The "Storm Fool"

Among the Indian legends, which have been forever crystallized in Longfellow's "Song of Hiawatha," is the one which tells how Pau-Puk-Keewis, the "Storm Fool," found Hiawatha's wigwam unprotected one morning, and having done all the mischief he could in the house, went on to kill all the birds that fluttered round about the dwelling.

As it sometimes happens that we leave our mental dwelling-places unprotected, and the "Storm Fool" of error gets in, strangles our raven of wisdom and our birds of joy, and for the time being sets our home or our community in wild confusion, it may interest us to see how Hiawatha set to work to exterminate the enemy, and what experiences confronted him in his undertaking. The "Storm Fool," true to the nature of error, at once began to change forms. First he became a beaver, then a big fish, then a gigantic bird, lastly a serpent, but Hiawatha killed him in each of these forms, and finally, after many adventures, he is caught in his own natural shape, and rushes to the mountains for shelter, where the storm, the wind, the thunder, and the lightning rend the rocks, and they fall on him, and he is crushed in the ruins,—a very good picture of error falling into its own snare, and rushing to its own self-destruction.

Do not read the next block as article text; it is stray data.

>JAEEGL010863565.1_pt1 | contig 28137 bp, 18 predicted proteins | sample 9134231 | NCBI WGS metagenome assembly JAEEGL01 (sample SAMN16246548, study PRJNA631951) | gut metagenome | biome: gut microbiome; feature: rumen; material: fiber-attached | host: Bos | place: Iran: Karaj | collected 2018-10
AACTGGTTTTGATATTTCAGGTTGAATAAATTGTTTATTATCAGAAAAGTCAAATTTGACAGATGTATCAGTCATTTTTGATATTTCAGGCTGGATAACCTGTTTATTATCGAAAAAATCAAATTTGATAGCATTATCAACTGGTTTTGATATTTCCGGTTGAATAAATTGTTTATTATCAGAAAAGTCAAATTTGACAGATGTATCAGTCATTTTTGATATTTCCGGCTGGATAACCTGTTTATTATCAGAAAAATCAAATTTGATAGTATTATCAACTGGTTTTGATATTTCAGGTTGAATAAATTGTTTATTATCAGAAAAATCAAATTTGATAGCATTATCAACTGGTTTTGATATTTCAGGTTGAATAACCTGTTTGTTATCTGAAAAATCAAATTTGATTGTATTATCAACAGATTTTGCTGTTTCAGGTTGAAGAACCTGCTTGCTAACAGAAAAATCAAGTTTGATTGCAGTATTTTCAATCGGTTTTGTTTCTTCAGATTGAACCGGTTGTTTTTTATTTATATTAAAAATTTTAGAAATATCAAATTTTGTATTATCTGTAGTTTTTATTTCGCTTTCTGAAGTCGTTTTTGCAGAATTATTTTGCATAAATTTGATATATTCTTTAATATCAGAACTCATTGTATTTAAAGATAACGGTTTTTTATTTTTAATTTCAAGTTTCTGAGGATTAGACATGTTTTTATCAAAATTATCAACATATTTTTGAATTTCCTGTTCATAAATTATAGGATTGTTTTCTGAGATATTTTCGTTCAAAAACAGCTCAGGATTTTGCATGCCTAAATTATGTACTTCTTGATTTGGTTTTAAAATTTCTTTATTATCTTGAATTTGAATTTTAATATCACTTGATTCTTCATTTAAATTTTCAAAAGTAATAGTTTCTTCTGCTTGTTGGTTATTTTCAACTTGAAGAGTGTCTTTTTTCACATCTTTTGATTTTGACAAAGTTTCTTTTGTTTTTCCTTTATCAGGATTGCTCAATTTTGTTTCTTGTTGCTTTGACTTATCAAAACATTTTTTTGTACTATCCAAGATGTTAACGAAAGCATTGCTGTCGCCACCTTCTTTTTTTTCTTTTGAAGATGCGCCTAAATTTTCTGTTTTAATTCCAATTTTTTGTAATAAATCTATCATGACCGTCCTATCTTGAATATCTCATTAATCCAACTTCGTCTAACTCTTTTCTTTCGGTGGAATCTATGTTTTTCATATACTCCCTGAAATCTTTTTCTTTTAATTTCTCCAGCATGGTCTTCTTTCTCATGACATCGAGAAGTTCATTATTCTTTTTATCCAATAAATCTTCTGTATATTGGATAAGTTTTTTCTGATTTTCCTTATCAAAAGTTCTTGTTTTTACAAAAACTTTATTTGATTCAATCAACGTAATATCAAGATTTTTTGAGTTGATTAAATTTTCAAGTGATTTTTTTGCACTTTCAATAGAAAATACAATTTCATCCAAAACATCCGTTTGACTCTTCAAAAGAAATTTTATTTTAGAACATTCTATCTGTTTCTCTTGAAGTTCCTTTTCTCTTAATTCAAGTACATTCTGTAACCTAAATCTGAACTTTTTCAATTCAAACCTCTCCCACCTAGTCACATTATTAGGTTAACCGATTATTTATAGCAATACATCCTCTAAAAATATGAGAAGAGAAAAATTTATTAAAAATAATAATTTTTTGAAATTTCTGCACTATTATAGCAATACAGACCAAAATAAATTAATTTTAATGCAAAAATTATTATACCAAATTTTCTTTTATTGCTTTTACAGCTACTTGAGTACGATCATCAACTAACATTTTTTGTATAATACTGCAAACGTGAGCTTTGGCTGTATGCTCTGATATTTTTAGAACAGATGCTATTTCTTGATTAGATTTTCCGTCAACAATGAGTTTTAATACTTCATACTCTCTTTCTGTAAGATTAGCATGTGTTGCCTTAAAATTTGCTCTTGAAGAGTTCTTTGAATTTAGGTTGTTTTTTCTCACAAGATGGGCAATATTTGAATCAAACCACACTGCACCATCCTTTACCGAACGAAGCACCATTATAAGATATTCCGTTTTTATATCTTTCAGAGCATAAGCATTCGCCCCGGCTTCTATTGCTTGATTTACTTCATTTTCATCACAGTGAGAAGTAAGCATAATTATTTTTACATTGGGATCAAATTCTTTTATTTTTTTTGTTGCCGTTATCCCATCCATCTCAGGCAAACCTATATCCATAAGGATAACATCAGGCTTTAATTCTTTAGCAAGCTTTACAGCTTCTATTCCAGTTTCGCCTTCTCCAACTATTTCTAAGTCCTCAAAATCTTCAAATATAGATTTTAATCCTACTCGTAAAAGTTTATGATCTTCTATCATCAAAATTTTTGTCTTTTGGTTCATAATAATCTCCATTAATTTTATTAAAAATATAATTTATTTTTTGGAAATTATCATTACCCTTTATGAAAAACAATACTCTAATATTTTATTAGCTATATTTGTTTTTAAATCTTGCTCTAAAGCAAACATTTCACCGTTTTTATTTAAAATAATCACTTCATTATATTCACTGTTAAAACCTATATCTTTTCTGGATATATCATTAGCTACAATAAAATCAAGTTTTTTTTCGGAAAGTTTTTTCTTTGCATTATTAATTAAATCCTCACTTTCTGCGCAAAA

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Signs Spiritual
March 7, 1914
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